3 of the biggest mistakes that new landlords make
Thu March 16, 2017
There are countless ways that keen investors can get into the Sydney property market. Options include everything from the booming apartment developments to less expensive 'rentvesting' opportunities further from the city centre. Regardless of the type of property that buyers choose to pursue, there are a lot of similarities when it comes to renting it out, and securing a stable flow of cash to make the investment worthwhile.
However, this is easier said than done, and plenty of first-time investors find being a landlord quite challenging - especially if they don't have the assistance of an experienced property manager. To help you avoid these trials and tribulations, we've compiled a list of three of the most frequent problems that first-time landlords encounter.
It's far better to have stable income than intermittent payments from renters who can't afford to pay a higher price.
1. Setting rent too high
It makes sense to try and get the very best rental income from your property, but many landlords set their prices far too high, especially if they have completed renovations they feel will increase the property's value.
The truth is, it's far better to have a stable income from tenants who always pay on time than it is to have intermittent payments from renters who can't afford to pay a higher price. In many cases, setting the rent higher than similar houses will lead to longer periods of vacancy, and less demand from potential tenants. These periods of vacancy are death to a property investment, and should be avoided at all costs.
2. Consider maintenance costs
Another common issue that many landlords come across is maintenance, and this comes from a lack of understanding of just what they are responsible for as the property owners. According to the Residential Tenancies Authority, landlords are responsible for the overall condition of their property, and for ensuring that it is fit for their tenants. This includes everything from looking after appliances such as the oven and dishwasher through to smaller jobs such as blocked drains. Over time, the costs of these repairs can stack up, especially if the property was in poor condition when the tenants moved in.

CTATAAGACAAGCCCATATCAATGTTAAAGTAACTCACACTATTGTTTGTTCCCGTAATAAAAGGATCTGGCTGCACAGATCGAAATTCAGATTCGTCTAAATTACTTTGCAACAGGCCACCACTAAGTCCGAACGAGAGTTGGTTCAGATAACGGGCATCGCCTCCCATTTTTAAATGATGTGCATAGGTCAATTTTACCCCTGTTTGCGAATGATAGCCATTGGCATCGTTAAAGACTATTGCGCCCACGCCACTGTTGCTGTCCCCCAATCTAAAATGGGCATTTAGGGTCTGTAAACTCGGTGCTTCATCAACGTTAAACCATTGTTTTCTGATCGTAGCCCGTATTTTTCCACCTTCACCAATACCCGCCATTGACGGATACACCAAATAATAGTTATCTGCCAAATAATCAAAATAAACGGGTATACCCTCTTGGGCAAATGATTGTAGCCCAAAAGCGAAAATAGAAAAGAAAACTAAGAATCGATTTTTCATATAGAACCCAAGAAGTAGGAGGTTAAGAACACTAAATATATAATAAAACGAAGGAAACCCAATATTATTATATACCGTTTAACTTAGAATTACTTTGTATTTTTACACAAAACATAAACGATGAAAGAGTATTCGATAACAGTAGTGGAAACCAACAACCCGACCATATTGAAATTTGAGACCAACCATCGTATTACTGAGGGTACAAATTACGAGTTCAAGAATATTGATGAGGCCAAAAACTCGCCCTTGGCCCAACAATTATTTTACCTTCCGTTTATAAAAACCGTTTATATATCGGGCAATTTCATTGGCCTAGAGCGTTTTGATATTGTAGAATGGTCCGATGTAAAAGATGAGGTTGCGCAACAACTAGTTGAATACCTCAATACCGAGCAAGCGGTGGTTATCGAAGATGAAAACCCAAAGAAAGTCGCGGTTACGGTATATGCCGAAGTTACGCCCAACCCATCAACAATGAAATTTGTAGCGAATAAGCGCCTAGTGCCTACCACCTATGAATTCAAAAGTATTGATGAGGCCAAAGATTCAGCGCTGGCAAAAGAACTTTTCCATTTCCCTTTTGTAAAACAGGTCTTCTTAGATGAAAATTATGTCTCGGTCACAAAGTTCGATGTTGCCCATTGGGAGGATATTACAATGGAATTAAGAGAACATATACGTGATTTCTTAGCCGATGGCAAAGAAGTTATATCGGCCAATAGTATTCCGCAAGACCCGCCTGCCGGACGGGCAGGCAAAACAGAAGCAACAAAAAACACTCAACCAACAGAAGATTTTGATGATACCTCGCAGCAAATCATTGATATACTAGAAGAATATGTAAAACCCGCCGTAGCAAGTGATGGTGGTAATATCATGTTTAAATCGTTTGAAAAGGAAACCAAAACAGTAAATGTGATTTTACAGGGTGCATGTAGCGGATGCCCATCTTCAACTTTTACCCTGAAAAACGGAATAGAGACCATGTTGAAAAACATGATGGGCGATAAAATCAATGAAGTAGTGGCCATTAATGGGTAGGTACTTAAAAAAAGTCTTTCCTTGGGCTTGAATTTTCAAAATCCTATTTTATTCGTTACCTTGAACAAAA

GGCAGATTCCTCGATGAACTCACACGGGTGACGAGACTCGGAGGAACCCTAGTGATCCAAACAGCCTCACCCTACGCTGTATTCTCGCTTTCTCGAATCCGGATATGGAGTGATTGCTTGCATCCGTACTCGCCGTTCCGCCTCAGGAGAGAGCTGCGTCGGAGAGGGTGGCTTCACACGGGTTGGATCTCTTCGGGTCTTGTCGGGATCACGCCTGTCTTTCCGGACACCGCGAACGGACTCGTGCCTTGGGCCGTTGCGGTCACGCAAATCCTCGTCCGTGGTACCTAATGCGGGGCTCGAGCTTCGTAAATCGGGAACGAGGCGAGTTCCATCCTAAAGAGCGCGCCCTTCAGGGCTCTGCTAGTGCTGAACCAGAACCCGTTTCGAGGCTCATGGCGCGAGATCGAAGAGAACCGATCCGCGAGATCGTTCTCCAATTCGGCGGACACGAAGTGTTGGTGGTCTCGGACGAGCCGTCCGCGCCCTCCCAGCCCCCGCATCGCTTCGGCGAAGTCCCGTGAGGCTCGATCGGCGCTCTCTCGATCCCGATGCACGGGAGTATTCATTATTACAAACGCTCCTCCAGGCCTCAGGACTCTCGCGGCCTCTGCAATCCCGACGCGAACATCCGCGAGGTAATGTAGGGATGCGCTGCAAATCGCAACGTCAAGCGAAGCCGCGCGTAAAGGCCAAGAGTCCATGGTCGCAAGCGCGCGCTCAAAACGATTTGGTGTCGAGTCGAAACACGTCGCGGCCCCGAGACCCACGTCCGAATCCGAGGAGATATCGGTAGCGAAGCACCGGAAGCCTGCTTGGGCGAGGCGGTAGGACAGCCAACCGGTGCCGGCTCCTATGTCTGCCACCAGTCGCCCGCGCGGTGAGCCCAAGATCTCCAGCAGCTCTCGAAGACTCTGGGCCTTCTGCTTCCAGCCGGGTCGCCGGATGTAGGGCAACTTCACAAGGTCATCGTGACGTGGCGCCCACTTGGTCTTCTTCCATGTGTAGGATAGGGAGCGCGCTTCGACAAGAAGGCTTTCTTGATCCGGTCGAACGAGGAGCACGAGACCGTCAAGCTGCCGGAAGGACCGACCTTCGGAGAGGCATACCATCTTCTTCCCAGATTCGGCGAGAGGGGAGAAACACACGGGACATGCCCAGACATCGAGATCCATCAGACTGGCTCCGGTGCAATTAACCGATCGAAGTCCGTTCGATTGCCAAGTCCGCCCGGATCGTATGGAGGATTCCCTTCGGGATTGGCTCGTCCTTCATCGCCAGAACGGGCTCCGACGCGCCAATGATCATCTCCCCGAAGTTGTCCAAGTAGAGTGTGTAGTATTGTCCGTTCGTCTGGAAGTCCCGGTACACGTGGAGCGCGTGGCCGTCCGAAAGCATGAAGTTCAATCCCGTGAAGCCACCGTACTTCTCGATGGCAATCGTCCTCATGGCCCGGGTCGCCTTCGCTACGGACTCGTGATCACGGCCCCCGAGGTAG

As a general rule of thumb, the tenants are only responsible for damage that they cause, as well as the general cleanliness of the property. There are exceptions to this rule, with one of the most common being mowing lawns and looking after gardens. In most cases, this is actually the job of the tenant, but this should always be stipulated in the tenancy agreement.
Landlords need to be very aware of the rules surrounding entry to the property, and should always make sure to provide the correct notice.
3. Being too hands on
If you're not working with a property manager, it can be tempting to get a little too involved in the day-to-day aspects of being a landlord. This is easy to understand, after all, it's an expensive investment, and every buyer will want the peace of mind that their property is being well cared for.
However, this can occasionally cross over into behaviour that disrupts a tenant's right to peaceful enjoyment of the property, which is their home while they are renting it. Landlords need to be very aware of the rules surrounding entry to the property, and should always make sure to provide the correct notice. For a standard inspection, this notice period is seven days, but you'll also need to keep in mind that inspections can only happen once every three months.
Of course, these are only a few facets to managing a property. In many cases, the easiest way to make sure your investment runs smoothly is to work with a seasoned property manager. In our next article, we'll look at the other side of the coin and examine a few of the common mistakes made by tenants.
To find out more, contact Laing+Simmons today.